In the ICA model in Eq. (4), it is easy to see that the following ambiguities will hold:
1. We cannot determine the variances (energies) of the independent components.
The reason is that, both and being unknown, any scalar multiplier in one of the sources si could always be cancelled by dividing the corresponding column of by the same scalar; see eq. (5). As a consequence, we may quite as well fix the magnitudes of the independent components; as they are random variables, the most natural way to do this is to assume that each has unit variance: . Then the matrix will be adapted in the ICA solution methods to take into account this restriction. Note that this still leaves the ambiguity of the sign: we could multiply the an independent component by -1 without affecting the model. This ambiguity is, fortunately, insignificant in most applications.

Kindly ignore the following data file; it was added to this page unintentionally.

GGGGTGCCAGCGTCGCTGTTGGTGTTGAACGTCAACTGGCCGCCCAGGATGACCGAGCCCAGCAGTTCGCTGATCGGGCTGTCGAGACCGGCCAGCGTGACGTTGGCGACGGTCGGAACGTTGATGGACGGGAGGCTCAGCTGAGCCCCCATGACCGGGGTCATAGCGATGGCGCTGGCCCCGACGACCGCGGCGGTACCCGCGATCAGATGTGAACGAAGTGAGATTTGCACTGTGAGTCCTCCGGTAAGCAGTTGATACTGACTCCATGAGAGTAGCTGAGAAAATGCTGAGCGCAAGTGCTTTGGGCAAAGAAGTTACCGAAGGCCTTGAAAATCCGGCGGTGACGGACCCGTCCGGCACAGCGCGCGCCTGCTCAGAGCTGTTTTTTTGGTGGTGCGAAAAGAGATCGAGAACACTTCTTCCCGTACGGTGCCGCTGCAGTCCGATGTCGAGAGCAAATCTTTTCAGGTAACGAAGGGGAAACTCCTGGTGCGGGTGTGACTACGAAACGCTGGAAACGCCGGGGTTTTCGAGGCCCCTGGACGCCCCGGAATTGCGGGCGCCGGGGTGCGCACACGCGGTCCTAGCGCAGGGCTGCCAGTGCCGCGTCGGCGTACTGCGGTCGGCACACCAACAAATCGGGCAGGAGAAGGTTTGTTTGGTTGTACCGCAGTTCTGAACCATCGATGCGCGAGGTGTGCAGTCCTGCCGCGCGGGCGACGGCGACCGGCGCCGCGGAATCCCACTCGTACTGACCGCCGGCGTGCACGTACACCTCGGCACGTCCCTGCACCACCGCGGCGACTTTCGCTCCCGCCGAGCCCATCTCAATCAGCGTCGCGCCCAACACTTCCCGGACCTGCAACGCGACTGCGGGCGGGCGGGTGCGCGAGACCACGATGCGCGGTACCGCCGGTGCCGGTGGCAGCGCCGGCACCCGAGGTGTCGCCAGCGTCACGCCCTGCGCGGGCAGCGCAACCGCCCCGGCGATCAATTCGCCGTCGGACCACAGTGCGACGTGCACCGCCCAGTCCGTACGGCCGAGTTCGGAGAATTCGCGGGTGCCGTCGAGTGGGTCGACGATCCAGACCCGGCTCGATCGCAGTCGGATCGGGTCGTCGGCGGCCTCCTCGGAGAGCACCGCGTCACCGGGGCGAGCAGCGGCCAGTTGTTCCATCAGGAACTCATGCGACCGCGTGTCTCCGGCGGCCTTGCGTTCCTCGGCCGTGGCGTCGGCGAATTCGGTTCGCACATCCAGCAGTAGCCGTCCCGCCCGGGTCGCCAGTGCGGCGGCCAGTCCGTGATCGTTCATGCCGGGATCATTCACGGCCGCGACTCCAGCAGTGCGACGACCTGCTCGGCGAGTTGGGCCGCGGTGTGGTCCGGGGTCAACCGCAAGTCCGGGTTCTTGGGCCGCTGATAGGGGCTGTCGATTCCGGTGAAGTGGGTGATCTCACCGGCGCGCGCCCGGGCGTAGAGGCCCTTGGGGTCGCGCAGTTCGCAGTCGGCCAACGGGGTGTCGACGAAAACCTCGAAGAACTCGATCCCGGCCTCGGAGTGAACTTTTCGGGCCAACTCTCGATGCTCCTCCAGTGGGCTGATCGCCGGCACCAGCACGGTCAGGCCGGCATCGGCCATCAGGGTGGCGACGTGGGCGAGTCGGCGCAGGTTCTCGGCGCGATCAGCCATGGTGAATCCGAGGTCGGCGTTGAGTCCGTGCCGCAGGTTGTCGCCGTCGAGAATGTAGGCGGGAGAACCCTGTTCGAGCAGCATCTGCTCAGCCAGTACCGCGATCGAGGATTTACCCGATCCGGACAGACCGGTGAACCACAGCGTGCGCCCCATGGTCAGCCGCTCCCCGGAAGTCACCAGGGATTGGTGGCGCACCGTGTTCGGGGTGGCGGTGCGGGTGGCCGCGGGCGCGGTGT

2. We cannot determine the order of the independent components.
The reason is that, again both and being unknown, we can freely change the order of the terms in the sum in (5), and call any of the independent components the first one. Formally, a permutation matrix and its inverse can be substituted in the model to give . The elements of are the original independent variables sj, but in another order. The matrix is just a new unknown mixing matrix, to be solved by the ICA algorithms.